Karen Coyle recently did a presentation called “Directions in Metadata” through ALA Publishing. I have always enjoyed Karen’s presentation style. It is directly, easy to grasp and full of examples. This presentation was no different. The presentation was posted and I’ve included at the end of this summary. Also, if you are interested in continuing to research this issue and Karen’s ideas on metadata, go to her blog, Coyle’s InFormation and her post on the topic of data vs. text.
Karen began the presentation with a definition and short introduction to metadata. She sees metadata as “constructed data” that is actionable. Actionable means that it is data that someone wants to do something with. Karen used the example of maps and finding places on maps. More importantly, this data is read and acted on by computers. Karen expanded on her example with contrasting google maps to a print paper map. There are things you can do with google maps that you can’t with a paper map, such as satellite view. Further, Karen noted that the data that is read by computers is also used and re-used in ways not thought by its original creator.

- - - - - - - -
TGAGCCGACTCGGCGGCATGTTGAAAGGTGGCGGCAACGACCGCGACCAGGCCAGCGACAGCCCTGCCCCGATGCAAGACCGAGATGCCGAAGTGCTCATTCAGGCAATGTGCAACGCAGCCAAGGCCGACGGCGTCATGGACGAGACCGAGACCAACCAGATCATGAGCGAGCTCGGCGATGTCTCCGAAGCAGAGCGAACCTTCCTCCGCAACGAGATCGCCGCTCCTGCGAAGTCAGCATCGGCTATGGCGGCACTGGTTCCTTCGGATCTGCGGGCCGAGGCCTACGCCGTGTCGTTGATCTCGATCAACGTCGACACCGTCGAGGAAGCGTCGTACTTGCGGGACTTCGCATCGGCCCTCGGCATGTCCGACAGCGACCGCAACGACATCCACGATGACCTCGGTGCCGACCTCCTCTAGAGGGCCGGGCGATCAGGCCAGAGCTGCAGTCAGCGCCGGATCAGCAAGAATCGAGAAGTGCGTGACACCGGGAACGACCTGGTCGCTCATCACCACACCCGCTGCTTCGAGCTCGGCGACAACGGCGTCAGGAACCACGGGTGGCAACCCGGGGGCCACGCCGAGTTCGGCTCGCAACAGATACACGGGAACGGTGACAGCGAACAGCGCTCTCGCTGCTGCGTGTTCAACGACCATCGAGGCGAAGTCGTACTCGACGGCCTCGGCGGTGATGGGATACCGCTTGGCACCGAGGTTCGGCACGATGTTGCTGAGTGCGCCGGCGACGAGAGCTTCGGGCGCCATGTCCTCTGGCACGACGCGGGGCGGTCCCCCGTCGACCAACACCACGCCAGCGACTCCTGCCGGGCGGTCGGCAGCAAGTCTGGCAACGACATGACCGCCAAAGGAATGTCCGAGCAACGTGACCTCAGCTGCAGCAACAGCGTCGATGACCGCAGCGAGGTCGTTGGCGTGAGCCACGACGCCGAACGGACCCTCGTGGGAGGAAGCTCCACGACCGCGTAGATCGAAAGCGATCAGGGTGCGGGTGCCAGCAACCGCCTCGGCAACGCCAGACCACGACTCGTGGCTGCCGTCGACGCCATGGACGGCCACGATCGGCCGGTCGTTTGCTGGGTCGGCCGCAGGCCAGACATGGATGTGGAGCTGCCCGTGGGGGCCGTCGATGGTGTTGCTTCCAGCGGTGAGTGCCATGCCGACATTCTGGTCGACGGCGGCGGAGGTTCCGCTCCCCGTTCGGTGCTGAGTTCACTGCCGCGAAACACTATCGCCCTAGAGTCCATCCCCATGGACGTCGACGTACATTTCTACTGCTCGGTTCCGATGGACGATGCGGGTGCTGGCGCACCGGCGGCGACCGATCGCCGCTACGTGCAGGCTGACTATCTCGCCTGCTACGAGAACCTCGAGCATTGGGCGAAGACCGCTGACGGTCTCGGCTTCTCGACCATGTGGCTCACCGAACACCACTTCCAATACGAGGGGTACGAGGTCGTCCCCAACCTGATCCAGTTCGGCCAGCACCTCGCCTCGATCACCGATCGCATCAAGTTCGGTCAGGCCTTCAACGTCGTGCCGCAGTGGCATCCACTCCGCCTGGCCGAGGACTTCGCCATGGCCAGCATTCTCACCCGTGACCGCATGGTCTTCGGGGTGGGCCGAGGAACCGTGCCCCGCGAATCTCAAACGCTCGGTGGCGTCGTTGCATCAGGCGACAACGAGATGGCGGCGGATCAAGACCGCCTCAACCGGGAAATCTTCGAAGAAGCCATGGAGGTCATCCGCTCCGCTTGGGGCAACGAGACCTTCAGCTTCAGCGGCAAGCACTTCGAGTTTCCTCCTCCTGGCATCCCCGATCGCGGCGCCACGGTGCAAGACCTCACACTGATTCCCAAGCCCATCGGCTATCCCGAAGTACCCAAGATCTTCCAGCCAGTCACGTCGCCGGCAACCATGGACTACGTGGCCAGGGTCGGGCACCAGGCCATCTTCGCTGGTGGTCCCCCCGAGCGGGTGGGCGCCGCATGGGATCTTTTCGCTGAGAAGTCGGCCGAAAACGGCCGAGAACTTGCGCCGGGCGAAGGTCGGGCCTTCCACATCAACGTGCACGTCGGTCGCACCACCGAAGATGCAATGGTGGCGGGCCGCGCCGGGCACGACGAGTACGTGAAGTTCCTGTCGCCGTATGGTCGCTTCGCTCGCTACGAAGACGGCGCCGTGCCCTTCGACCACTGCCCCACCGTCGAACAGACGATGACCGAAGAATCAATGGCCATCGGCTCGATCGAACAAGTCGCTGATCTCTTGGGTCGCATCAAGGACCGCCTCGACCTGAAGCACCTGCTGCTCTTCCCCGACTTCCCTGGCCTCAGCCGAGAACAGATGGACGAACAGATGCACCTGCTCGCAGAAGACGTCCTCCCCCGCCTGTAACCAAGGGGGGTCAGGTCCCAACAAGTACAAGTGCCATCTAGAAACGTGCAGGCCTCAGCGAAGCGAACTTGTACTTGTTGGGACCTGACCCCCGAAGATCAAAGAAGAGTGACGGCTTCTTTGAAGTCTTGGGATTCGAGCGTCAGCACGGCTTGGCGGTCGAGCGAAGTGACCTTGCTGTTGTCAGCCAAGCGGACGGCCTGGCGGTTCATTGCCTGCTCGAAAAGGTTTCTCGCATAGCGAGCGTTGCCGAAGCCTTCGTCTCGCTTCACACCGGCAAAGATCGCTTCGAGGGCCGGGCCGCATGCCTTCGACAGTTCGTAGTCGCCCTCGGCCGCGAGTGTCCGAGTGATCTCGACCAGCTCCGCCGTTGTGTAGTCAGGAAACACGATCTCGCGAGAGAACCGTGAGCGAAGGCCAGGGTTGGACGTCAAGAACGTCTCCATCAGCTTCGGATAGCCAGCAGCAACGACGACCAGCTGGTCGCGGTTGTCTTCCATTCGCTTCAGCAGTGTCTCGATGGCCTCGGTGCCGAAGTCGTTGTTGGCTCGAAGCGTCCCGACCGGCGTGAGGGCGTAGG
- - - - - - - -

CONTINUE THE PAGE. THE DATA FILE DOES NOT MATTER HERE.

But what about library data? Karen provided a brief history of library data. We are familiar with the story of catalogs to MARC21. One of the issues with library data is that it is text that is hard to be read by a computer and thus used and re-used.
Karen offered some actions that the library community can do to tackle this issue: use more data and less text ; use metadata that is web-friendly ; use metadata that can be used and re-used.
How to we do that? Karen made the following suggestions: define data elements in an actionable way ; define controlled lists ; assign unique identifiers ; create data that uses those elements ; share the data by making it accessible on the Internet.
Karen gave examples of how some institutions are already taking these steps of making library data less textual and more like actionable data.
Karen did say a few words about RDA in terms of seeing that RDA is leading the library community more towards data and less text. Karen also focused on the importance of relationships. The more relationships that can be actionable data will add in Karen’s words “to the richness of the user experience”. This is already being developed with the Open Library and OCLC’s WorldCat Identities.